So Many Ways to Fire Someone

Отрешение: dismissal, dethronement

Like everyone else in Moscow, when I heard about Mayor Yury Luzhkov’s dismissal, I wondered what it meant. Oh, not the politics of it. I put away my political crystal ball a long time ago. I was curious about the word used to describe the dismissal — отрешение (dismissal, dethronement, impeachment), which I associated with deposing kings and presidents. After all, the related verb отречься is to abdicate a throne.

It turns out that I wasn’t the only one who was puzzled by the word choice. One Russian linguist described the word as archaic and suggested that by using this term, “Президент хотел придать своим словам оттенок уважения” (The president wanted to give his words a tinge of respect).

This is just the sort of linguistic connotation I love, but, alas, the real explanation is more prosaic. President Dmitry Medvedev’s decree simply used the wording from the law regulating local authorities. Article 19 of the law covers conditions for досрочное прекращение полномочий высшего должностного лица (the early termination of powers of the highest-ranking official). Since Luzhkov hadn’t died, moved abroad permanently, been declared incompetent by a court or committed any of the other acts that would be cause for dismissal, only one of the 10 reasons for termination could be applied: “отрешение его от должности Президентом Российской Федерации в связи с утратой доверия” (dismissal from office by the president of the Russian Federation because of loss of confidence). The loss of confidence, as defined by the law, is за ненадлежащее исполнение своих обязанностей (for failing to carry out his obligations properly).

The verb pair отрешать/отрешить is used when someone powerful has been naughty. It is defined as: исключить, удалить за совершение тяжких преступлений (to expel or remove someone for committing serious crimes). Stay tuned to “As Moscow Turns.”

Meanwhile, this is a good time to look at how to quit or fire someone in Russian, which depends to some extent on the position. Big shots and peons use different verbs. Отставка (resignation) is used by military brass, as well as by high-ranking governmental and commercial leaders. The person who wants to resign can подать в отставку (to put in his resignation), выйти or уйти в отставку (resign). The head honcho may or may not принять отставку (accept the resignation), or he can instigate his subordinate’s exit: отправить в отставку (to fire someone).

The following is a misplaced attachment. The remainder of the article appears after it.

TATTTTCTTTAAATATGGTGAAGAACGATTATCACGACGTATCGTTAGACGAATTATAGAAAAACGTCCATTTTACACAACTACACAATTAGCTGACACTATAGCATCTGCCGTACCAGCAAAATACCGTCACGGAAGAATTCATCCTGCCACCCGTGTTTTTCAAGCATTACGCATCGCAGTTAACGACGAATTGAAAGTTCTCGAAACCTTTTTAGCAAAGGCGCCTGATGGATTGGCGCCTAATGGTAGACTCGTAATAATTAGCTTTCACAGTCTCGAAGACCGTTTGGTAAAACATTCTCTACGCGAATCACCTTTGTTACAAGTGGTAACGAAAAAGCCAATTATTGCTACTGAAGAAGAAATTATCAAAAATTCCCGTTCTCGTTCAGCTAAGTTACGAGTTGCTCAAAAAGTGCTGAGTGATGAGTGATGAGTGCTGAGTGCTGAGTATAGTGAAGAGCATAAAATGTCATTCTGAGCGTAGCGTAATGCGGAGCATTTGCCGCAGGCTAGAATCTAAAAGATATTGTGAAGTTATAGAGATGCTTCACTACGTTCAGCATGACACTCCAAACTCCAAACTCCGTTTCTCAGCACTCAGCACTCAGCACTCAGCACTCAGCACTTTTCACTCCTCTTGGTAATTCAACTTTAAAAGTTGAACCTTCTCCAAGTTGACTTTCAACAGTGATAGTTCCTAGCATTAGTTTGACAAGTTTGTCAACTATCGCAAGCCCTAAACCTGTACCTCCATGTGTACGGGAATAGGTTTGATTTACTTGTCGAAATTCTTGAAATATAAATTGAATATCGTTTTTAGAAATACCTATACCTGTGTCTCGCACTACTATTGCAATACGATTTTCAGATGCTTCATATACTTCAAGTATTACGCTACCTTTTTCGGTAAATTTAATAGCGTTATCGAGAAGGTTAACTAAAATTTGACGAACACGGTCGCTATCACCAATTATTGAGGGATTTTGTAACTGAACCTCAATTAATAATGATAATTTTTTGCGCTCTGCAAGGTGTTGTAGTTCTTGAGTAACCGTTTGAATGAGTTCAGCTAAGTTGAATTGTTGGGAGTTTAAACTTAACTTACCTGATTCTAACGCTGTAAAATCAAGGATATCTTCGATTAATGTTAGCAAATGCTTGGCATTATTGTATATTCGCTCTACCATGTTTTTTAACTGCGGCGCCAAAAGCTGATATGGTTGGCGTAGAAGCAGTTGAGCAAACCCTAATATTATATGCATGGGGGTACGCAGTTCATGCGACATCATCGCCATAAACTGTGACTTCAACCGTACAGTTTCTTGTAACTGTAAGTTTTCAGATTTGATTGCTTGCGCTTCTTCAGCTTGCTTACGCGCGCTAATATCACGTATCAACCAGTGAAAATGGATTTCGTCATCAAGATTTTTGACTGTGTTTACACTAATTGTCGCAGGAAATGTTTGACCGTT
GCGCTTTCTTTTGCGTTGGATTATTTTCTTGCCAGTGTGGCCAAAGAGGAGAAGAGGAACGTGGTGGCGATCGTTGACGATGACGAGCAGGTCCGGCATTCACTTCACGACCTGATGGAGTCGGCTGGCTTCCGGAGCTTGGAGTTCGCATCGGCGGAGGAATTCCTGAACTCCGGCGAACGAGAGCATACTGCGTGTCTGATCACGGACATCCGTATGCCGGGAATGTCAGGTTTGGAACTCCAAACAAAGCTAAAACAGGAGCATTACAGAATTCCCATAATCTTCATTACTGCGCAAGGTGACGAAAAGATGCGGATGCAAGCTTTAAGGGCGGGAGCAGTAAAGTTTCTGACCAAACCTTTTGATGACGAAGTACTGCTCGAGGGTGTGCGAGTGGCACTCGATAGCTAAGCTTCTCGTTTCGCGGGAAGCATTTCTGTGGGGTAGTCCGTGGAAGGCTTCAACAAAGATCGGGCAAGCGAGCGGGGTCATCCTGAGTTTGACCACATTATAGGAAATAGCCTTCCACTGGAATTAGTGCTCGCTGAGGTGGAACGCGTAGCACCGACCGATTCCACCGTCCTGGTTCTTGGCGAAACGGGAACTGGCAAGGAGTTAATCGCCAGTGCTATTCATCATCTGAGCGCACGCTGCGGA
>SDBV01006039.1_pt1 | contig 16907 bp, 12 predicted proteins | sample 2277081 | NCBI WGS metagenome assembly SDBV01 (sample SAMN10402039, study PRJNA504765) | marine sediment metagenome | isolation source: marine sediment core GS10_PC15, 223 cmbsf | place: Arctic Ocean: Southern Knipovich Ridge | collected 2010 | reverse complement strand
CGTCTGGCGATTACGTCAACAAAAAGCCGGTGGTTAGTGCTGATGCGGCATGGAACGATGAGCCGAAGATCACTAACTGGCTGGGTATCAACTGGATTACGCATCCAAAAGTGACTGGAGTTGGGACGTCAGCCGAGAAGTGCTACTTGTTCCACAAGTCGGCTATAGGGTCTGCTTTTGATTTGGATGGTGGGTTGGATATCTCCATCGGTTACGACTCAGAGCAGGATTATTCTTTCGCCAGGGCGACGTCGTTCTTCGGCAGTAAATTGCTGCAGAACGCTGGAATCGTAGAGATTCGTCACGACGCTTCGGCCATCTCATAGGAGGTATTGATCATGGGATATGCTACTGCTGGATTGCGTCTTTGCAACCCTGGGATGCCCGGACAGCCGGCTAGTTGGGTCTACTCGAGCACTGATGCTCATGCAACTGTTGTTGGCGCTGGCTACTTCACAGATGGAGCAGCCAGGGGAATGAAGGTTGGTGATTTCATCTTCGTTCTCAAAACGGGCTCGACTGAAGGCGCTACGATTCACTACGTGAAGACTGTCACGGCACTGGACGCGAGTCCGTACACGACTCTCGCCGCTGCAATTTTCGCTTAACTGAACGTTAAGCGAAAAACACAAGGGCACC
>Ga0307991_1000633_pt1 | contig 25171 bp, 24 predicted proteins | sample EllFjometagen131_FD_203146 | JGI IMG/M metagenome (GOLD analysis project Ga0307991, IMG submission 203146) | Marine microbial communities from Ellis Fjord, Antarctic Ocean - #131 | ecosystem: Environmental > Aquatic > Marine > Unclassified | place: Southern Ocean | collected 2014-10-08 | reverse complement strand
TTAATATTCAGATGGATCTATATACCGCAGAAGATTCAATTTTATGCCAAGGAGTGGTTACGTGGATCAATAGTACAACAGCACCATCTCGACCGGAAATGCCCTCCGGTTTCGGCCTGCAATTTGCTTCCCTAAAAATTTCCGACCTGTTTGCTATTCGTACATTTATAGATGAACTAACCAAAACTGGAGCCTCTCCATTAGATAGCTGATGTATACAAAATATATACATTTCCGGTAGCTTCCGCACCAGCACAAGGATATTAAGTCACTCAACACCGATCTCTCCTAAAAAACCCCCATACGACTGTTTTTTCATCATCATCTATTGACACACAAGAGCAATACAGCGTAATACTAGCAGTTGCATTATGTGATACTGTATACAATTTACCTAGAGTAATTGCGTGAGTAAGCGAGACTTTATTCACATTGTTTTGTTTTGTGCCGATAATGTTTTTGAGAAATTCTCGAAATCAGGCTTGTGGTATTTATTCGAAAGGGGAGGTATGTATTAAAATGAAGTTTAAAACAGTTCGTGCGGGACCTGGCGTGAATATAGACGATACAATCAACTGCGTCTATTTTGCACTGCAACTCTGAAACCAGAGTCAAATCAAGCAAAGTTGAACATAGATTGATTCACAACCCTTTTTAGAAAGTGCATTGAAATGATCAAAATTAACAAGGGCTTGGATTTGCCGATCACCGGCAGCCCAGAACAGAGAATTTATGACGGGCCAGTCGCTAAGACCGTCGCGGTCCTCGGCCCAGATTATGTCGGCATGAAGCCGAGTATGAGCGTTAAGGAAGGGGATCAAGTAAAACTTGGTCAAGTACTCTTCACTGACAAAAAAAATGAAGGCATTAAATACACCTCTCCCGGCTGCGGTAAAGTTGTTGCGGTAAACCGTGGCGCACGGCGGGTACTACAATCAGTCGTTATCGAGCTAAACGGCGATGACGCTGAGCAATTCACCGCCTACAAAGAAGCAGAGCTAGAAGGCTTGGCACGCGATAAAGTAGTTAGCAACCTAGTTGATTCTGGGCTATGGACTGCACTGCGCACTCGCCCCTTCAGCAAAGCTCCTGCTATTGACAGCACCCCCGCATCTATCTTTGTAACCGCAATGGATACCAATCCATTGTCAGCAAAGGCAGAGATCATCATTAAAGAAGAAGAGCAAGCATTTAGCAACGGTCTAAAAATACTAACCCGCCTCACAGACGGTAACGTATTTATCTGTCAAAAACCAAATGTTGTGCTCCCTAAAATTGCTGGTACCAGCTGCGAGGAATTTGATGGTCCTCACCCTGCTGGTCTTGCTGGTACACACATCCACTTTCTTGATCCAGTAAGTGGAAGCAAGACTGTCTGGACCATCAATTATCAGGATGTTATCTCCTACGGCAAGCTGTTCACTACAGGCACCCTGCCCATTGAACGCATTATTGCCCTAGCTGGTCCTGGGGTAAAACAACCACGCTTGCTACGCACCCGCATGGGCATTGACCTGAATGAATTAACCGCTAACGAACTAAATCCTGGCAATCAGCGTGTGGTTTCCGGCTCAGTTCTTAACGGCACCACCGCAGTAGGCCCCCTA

Увольнять/уволить is used when a peon is relieved of his duties. You might hear уволить в отпуск (to send someone on leave or vacation), or уволить в отставку (to dismiss someone), but you are more likely to hear the simple “его уволили” (he was fired) to describe anyone who’s gotten a pink slip. It’s slangy and rather cheeky when used in regard to a bigwig. Отстранять/отстранить от должности (to relieve someone of his duties) is a neutral expression that can be applied to errant employees anywhere on the career ladder. If you’re the employee who is leaving, you can say увольняться/уволиться с работы (to quit).

Historically, we find that Николай II отрёкся от престола (Nicholas II abdicated the throne); Хрущёва освободили от должностей (Khrushchev was relieved of his posts); Горбачёв сложил с себя полномочия президента (Gorbachev resigned the post of president); and Лужков был отрешён от должности (Luzhkov was deposed). So I guess we’ve come almost full circle.

The king is dead! Long live the king!

Michele A. Berdy is a Moscow-based translator and interpreter. A collection of her columns, “The Russian Word’s Worth,” has been published by Glas.

The views expressed in opinion pieces do not necessarily reflect the position of The Moscow Times.

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